Differentiating speech delay from disorder: Does it matter?

Dodd, Barbara (2011) Differentiating speech delay from disorder: Does it matter?. Topics in Language Disorders, 31 2: 96-111. doi:10.1097/TLD.0b013e318217b66a

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Author Dodd, Barbara
Title Differentiating speech delay from disorder: Does it matter?
Journal name Topics in Language Disorders   Check publisher's open access policy
ISSN 0271-8294
Publication date 2011-04
Sub-type Article (original research)
DOI 10.1097/TLD.0b013e318217b66a
Volume 31
Issue 2
Start page 96
End page 111
Total pages 16
Place of publication Philadelphia, PA, United States
Publisher Lippincott Williams & Wilkins
Collection year 2012
Language eng
Formatted abstract
Aim: The cognitive-linguistic abilities of 2 subgroups of children with speech impairment were compared to better understand underlying deficits that might influence effective intervention.
Methods: Two groups of 23 children, aged 3;3 to 5;6, performed executive function tasks assessing cognitive flexibility and nonverbal rule abstraction. Following the system of differential diagnosis of speech disorders first described by , one group was identified as having delayed speech development, as their non-age-appropriate speech error patterns were typical of younger children. The other group was diagnosed as disordered because children consistently used at least one speech error pattern atypical of any age group in an assessments' normative sample (Dodd, Zhu, Crosbie, Holm, & Ozanne, 2002).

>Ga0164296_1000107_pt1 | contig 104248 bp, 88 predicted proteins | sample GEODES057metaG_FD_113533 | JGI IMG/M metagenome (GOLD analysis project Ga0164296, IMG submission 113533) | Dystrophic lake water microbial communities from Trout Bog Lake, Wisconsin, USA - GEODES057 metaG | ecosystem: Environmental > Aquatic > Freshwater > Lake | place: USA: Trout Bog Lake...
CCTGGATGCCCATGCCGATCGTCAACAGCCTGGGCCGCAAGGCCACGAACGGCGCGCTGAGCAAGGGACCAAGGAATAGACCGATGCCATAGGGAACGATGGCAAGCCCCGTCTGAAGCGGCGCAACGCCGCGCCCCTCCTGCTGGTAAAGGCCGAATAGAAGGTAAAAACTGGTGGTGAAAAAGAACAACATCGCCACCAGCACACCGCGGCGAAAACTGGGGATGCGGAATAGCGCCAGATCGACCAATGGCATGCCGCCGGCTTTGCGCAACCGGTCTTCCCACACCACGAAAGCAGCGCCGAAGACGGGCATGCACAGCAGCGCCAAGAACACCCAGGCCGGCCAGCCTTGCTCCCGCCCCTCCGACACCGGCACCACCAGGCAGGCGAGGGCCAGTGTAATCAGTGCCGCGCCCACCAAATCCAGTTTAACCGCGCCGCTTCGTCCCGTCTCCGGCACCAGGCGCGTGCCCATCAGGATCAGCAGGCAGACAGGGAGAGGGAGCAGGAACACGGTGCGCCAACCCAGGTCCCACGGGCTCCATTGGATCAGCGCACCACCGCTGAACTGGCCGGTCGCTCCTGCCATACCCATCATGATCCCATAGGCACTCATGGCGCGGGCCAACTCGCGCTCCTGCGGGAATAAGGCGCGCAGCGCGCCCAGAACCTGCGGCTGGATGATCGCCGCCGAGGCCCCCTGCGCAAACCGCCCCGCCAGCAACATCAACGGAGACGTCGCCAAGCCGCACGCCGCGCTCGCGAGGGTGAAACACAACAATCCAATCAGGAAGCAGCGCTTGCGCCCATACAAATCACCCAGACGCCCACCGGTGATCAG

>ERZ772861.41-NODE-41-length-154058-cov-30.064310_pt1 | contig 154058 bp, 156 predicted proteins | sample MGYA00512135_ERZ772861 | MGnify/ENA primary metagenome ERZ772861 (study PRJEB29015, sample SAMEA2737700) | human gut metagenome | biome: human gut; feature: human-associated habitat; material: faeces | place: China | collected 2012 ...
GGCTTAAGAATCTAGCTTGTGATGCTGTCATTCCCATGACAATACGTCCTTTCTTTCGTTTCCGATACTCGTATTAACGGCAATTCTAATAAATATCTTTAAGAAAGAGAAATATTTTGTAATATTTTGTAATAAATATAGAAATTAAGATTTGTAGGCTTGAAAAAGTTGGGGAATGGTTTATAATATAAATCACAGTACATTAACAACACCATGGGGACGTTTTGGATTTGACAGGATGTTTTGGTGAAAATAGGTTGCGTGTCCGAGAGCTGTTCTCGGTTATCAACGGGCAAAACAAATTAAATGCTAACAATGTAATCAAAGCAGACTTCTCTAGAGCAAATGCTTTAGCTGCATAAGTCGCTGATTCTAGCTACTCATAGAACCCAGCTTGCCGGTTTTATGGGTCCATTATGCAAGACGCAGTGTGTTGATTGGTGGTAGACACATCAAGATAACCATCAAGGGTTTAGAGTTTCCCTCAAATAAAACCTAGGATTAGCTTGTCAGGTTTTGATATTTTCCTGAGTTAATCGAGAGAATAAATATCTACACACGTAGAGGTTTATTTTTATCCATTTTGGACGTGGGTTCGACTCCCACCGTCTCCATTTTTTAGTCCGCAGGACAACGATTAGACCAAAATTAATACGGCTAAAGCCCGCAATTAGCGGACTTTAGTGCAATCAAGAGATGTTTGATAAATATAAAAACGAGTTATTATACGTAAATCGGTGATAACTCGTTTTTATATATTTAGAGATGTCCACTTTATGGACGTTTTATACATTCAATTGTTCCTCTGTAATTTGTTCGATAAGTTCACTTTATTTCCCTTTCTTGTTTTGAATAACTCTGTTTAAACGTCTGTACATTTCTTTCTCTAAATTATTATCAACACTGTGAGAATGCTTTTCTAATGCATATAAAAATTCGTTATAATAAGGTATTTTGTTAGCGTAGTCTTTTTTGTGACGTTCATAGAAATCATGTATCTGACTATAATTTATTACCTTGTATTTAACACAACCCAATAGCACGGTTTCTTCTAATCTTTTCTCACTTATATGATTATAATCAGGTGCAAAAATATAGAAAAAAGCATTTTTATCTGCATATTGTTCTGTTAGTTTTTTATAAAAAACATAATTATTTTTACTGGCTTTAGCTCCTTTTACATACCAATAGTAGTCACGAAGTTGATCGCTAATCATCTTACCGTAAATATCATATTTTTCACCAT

Results and Conclusions: The disordered group performed less well than the delayed group: They had poorer cognitive flexibility and difficulty abstracting nonlinguistic rules. They made more consonant errors and different types of errors. The 2 groups did not differ on measures of language, vowel accuracy, or consistency of multiple productions of the same words. The findings suggest that different interventions, reflecting knowledge of underlying deficits, might benefit specific subgroups of children with speech impairment.
Keyword Cognitive flexibility
Error patterns
Speech delay
Q-Index Code C1
Q-Index Status Confirmed Code
Institutional Status UQ

Document type: Journal Article
Sub-type: Article (original research)
Collections: UQ Centre for Clinical Research Publications
Official 2012 Collection
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Citation counts: TR Web of Science Citation Count  Cited 2 times in Thomson Reuters Web of Science Article | Citations
Scopus Citation Count Cited 3 times in Scopus Article | Citations
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Created: Mon, 30 Jan 2012, 13:38:11 EST by Roheen Gill on behalf of UQ Centre for Clinical Research